SUMMERSIDE – A Prince County man was sentenced to six months in jail after being convicted of possession of a controlled substance for the purpose of trafficking.
Peter Todd Leger pleaded not guilty to the charge stemming from an incident on March 23.
Shortly before 3 a.m. on March 23, police attempted to make a routine check of a motor vehicle travelling on Route 2 by Slemon Park. The driver, identified as Legere, failed to stop and police followed the vehicle to Abram Village. A spike belt was placed across the roadway and Legere was eventually stopped and taken into custody on an impaired driving charge. Legere, however, passed a breathalyzer test and the charge was dropped.
The vehicle was towed to Summerside. The tow truck driver noticed a broken rear window on the vehicle and was covering it up when he saw an open green duffle bag on the back seat with a mason jar containing what appeared to be marijuana.
The police were notified and the bag was seized.
The substance was tested and proven to be a cannabis marijuana bud weighing 26.8 grams.
Also in the duffle bag, police seized a digital scale, several large and small plastic bags, a coffee grinder, a sheet with a list of names and numbers and a letter addressed to Legere.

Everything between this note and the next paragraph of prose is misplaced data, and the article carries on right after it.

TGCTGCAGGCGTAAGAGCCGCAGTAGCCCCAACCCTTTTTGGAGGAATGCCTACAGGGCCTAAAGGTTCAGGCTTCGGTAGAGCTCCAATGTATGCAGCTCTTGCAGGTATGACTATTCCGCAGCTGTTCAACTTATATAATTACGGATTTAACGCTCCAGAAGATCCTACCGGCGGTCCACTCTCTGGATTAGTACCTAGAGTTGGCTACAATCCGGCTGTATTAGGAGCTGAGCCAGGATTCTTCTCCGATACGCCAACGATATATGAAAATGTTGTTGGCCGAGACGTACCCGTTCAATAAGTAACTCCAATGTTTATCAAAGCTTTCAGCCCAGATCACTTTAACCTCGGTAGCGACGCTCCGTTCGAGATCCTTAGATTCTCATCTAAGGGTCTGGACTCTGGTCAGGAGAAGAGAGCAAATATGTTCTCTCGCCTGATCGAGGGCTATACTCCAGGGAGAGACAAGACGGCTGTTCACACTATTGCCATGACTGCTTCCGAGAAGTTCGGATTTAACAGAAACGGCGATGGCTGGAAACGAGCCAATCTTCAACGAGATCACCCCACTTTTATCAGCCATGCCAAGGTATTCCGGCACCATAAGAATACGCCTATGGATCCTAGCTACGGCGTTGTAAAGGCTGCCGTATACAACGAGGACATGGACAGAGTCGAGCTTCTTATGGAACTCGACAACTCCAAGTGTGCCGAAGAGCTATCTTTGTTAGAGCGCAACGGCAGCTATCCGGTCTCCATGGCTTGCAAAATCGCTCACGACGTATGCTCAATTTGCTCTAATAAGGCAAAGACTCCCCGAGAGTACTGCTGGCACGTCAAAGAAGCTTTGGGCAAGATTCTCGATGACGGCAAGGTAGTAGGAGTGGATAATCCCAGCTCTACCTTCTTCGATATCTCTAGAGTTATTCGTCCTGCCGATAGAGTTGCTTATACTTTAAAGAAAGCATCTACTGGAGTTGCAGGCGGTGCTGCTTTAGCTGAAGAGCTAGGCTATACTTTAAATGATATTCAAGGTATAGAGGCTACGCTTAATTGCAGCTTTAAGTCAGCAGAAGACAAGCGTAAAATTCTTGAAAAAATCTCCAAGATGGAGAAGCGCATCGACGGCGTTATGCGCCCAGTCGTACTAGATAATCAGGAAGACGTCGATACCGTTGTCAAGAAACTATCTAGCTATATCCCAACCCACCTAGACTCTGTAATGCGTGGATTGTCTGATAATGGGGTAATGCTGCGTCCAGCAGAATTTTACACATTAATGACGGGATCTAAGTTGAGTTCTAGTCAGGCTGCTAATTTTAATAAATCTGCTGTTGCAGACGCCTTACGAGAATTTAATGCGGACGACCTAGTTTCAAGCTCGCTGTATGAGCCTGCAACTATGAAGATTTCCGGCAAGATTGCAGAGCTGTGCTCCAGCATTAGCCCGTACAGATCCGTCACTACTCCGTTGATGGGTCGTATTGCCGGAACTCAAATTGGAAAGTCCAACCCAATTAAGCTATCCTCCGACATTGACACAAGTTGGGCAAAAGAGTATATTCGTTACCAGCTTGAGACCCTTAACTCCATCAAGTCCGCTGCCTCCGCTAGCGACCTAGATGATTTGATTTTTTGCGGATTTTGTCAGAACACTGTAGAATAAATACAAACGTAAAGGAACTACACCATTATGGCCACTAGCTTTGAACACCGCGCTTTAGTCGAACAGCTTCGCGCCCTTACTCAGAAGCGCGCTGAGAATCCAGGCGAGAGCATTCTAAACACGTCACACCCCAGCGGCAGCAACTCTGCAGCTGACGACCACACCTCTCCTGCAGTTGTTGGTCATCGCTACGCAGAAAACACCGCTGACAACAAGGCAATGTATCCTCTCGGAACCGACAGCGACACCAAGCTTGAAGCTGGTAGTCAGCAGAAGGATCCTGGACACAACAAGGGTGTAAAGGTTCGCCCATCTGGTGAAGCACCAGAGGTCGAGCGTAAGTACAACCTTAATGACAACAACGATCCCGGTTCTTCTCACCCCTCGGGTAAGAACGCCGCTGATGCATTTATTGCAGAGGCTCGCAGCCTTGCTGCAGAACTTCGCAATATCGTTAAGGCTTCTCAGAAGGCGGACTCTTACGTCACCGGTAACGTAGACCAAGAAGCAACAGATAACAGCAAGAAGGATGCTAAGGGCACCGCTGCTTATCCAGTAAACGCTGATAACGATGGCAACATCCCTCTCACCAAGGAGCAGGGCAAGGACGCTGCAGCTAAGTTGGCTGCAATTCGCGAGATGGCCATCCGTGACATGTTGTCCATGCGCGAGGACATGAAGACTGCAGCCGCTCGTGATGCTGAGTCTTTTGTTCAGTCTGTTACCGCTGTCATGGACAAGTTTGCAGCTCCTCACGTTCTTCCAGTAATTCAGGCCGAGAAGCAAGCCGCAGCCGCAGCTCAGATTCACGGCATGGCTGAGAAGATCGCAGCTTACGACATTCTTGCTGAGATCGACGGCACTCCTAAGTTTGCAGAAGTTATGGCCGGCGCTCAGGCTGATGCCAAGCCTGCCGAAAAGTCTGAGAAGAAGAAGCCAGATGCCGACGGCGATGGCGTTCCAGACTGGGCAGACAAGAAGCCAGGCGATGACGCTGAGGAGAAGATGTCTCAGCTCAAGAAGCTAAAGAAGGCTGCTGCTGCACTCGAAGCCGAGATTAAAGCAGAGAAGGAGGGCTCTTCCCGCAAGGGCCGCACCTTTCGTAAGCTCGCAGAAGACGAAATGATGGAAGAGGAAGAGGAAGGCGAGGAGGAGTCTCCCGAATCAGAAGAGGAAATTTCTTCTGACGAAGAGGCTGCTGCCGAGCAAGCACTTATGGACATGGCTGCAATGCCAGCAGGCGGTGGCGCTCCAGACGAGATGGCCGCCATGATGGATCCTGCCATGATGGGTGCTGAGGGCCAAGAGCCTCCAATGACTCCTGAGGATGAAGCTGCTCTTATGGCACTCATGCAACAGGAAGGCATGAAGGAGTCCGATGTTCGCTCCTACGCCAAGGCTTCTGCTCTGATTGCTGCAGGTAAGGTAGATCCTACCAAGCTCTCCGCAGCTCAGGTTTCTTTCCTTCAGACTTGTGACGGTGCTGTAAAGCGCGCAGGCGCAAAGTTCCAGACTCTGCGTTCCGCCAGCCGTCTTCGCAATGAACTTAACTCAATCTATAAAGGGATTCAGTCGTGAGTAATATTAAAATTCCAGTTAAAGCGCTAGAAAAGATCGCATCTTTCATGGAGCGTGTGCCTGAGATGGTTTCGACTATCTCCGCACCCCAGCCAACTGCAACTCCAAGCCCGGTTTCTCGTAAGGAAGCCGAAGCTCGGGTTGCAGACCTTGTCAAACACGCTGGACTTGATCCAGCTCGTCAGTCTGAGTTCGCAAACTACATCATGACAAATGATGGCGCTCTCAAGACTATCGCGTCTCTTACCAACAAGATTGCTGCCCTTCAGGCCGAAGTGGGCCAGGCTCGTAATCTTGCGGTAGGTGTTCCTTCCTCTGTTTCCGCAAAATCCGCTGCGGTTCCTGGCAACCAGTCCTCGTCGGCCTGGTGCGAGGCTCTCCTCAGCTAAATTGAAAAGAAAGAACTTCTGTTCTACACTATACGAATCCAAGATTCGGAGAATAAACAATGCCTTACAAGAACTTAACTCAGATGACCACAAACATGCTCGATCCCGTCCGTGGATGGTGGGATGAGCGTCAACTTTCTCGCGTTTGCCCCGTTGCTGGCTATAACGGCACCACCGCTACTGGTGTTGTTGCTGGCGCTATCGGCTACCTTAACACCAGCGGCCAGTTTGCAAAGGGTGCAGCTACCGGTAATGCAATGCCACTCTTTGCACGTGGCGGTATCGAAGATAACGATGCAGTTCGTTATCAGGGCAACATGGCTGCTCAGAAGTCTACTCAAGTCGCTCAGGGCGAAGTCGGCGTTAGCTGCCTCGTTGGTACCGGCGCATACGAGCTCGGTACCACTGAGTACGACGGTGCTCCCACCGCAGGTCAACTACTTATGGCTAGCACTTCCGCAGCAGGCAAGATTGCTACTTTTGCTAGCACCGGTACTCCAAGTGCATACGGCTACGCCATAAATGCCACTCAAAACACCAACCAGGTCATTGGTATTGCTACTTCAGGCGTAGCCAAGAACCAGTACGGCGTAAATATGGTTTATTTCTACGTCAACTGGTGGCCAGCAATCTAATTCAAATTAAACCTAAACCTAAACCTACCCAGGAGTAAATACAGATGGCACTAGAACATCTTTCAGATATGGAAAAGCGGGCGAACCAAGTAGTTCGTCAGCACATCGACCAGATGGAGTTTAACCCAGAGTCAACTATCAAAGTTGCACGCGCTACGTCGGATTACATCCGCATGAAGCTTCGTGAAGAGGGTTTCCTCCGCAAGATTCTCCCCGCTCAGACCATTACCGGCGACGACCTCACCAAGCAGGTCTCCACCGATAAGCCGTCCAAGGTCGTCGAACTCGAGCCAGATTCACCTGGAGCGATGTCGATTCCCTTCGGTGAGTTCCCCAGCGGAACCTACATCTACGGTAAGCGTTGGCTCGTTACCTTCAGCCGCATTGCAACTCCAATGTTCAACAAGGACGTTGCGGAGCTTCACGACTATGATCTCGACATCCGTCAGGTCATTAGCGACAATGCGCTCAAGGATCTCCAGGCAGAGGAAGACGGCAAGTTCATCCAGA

RCMP Corporal Aaron Glode was presented as an expert witness in testifying to drug trafficking and drug pricing.
Glode testified that the items contained in the duffle bag were evidence that the marijuana was intended to be ground, weighed, bagged and sold.
The defence argued that taken separately, each of the items contained in the duffle bag had a legitimate purpose other than for use in trafficking drugs and that the amount of marijuana in question, 26.8 grams, was a small amount normally kept for personal use.
In handing down the sentence Judge Jeff Lantz said that if the marijuana was intended for personal use, the accused would not be carrying it around in bud form, along with a coffee grinder, a digital scale and baggies. He said it already would have been ground and prepared for his personal use.
In addition to the jail term for the possession with intent to traffic charge, Legere was sentenced to 30 days concurrent on failing to stop for a police officer and to seven days consecutive on an unrelated mischief charge.
Legere was also placed on 18 months probation and because of two previous possession with the intent to traffic charges, is prohibited from owning or possessing a firearm for life.